what can i do if I feel a local government is directly competing with a business.

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what can i do if I feel a local government is directly competing with a business.

My wife manages a wine Bistro in Lancaster California. The city has used public
funds to open its own upscale liquor establishment i know. It is silly on the
grounds of its performing arts center across the street. They utilized the same
architects and have incorporated design elements that were rejected in the
construction of the establishment my wife works at. They have incorporated
popular menu items directly from the wine bistro and have solicited the wine
bistro’s vendors in order to duplicate it’s wine offerings. They even have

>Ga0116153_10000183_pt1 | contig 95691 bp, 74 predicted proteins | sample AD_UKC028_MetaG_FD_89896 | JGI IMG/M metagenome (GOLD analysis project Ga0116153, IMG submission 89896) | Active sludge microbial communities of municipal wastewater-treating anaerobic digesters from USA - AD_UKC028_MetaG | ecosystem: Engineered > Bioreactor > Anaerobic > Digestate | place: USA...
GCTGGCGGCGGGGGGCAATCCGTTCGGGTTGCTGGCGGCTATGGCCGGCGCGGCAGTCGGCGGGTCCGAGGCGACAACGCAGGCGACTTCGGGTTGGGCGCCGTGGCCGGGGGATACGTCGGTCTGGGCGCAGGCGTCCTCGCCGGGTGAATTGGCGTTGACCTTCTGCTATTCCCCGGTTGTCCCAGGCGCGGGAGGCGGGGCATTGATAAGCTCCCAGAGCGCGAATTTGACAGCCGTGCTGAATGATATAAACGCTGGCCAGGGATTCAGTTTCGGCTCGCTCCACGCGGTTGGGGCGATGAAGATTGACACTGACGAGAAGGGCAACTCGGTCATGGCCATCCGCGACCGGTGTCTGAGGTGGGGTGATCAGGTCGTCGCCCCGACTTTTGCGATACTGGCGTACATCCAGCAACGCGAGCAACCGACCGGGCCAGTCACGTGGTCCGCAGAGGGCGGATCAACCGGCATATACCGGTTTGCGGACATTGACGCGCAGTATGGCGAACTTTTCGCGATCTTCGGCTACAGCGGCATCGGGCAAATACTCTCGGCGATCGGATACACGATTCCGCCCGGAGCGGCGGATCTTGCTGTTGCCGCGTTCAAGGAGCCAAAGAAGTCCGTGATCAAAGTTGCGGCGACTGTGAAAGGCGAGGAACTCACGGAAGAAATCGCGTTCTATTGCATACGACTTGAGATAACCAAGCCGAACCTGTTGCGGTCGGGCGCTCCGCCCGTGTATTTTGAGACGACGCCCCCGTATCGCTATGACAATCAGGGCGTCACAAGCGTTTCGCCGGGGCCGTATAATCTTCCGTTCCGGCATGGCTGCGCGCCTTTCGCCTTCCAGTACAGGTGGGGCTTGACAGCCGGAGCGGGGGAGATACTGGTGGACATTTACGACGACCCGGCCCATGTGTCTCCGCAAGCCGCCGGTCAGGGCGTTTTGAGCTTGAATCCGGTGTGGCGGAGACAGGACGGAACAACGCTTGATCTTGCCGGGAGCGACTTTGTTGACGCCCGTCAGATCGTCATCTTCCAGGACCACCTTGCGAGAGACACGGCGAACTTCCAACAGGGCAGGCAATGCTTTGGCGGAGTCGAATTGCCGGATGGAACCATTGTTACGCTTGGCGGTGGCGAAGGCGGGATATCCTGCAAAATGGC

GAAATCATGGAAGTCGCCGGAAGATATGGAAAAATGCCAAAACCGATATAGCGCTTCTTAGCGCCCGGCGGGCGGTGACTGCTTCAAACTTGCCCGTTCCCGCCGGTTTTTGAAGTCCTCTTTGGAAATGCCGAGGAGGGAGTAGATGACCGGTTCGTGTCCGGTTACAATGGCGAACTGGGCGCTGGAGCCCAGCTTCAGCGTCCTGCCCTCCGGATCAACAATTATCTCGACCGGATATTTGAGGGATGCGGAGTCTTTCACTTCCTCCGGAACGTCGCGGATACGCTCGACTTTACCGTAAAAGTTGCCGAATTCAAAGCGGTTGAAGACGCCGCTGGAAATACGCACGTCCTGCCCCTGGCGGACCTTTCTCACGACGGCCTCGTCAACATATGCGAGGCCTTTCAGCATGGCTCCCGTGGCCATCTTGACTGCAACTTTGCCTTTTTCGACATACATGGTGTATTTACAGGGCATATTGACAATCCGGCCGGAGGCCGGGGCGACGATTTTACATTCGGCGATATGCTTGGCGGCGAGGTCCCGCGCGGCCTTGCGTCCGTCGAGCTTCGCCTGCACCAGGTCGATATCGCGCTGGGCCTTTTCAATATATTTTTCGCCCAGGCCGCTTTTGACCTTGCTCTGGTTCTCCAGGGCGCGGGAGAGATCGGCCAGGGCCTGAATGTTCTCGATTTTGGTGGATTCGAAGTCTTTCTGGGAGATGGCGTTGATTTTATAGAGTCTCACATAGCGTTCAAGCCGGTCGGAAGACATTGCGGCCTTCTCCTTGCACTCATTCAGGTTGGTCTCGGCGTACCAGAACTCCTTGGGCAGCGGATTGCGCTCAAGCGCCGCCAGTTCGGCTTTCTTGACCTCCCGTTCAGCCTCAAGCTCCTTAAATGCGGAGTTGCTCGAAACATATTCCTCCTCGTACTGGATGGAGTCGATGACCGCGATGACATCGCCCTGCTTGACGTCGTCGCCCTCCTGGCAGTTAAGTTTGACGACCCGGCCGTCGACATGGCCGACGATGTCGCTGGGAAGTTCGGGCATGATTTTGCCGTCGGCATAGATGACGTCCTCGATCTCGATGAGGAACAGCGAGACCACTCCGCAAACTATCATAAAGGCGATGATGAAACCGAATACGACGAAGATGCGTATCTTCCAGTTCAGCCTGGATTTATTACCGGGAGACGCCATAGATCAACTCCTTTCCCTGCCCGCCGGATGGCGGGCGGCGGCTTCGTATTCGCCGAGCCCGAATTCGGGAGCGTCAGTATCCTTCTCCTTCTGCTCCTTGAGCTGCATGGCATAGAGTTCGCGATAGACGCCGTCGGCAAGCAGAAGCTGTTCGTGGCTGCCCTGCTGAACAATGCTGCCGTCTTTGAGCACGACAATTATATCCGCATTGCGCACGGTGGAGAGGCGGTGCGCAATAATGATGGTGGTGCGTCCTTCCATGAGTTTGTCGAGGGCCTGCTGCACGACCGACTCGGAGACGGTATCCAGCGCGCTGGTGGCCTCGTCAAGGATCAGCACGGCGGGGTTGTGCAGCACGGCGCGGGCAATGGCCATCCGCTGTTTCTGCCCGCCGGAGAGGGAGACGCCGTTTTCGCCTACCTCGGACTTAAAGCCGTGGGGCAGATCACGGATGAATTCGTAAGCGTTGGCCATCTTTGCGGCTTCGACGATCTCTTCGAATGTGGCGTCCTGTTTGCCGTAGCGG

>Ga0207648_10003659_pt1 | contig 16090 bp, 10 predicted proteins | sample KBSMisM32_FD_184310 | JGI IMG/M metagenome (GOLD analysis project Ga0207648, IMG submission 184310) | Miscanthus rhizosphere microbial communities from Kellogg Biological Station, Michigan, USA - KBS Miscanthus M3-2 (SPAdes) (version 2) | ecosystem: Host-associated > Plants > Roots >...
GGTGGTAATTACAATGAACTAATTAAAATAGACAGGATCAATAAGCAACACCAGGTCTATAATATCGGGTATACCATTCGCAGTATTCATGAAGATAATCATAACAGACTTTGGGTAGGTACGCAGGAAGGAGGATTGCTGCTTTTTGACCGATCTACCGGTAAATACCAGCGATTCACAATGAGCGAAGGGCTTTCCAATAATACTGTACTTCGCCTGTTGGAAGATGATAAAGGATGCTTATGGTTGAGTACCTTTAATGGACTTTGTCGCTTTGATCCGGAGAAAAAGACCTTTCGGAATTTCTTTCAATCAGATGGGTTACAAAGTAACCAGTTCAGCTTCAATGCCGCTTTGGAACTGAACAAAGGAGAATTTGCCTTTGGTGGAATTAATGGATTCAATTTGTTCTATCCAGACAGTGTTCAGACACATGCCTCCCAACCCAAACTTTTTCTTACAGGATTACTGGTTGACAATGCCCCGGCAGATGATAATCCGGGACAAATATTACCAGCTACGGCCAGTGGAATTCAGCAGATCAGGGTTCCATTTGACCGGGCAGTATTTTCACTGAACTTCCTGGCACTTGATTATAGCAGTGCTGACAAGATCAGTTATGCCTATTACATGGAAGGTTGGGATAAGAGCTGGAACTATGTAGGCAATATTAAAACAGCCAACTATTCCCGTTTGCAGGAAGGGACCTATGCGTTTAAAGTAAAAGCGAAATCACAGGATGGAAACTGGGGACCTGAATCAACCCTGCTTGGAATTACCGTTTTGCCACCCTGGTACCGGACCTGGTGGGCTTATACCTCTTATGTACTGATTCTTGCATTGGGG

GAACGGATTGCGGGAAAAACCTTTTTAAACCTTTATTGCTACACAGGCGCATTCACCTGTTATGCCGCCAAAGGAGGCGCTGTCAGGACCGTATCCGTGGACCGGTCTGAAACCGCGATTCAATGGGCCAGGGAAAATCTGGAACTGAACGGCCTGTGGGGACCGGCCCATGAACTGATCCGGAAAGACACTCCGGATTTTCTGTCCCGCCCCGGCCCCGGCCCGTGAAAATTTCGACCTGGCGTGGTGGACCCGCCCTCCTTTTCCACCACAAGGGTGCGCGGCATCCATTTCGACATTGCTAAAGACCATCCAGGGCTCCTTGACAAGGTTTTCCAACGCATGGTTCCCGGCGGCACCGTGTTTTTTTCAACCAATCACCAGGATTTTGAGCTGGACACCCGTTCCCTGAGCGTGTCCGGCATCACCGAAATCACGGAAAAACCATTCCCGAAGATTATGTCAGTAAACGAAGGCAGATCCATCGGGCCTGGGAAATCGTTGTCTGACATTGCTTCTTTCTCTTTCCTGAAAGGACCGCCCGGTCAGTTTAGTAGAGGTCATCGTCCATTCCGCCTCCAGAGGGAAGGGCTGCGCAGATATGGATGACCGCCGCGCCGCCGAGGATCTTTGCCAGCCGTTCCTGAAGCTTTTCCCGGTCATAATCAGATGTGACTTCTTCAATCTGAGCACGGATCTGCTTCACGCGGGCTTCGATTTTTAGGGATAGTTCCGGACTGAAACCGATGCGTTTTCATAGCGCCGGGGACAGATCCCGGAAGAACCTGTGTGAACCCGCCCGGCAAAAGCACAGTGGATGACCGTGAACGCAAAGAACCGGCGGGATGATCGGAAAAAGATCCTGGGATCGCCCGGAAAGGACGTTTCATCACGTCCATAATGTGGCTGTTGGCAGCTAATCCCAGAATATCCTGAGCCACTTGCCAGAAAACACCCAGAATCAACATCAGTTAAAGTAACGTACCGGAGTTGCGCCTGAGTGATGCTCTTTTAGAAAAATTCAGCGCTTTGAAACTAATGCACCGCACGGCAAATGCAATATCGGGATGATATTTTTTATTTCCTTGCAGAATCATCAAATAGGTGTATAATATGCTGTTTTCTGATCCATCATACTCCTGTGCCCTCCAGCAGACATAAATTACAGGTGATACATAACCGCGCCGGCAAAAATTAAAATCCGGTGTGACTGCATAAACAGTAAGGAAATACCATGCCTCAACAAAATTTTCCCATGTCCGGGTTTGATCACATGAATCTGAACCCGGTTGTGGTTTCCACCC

targeted patrons that were a staple of the bistro’s.

Do we have rights in this instance?
What grounds can we pursue to defend those rights if any?
Can a local government directly compete with a private company?

Asked on August 3, 2016 under Business Law, California

Answers:

SJZ, Member, New York Bar / FreeAdvice Contributing Attorney

Answered 4 years ago | Contributor

Yes, a local government can compete directly with a business, just as a business can compete with the government (think: Fed Ex or UPS vs. USPS) or one business compete with another. There is no restriction on the ability of a person or entity, including government, to compete with another person or entity.


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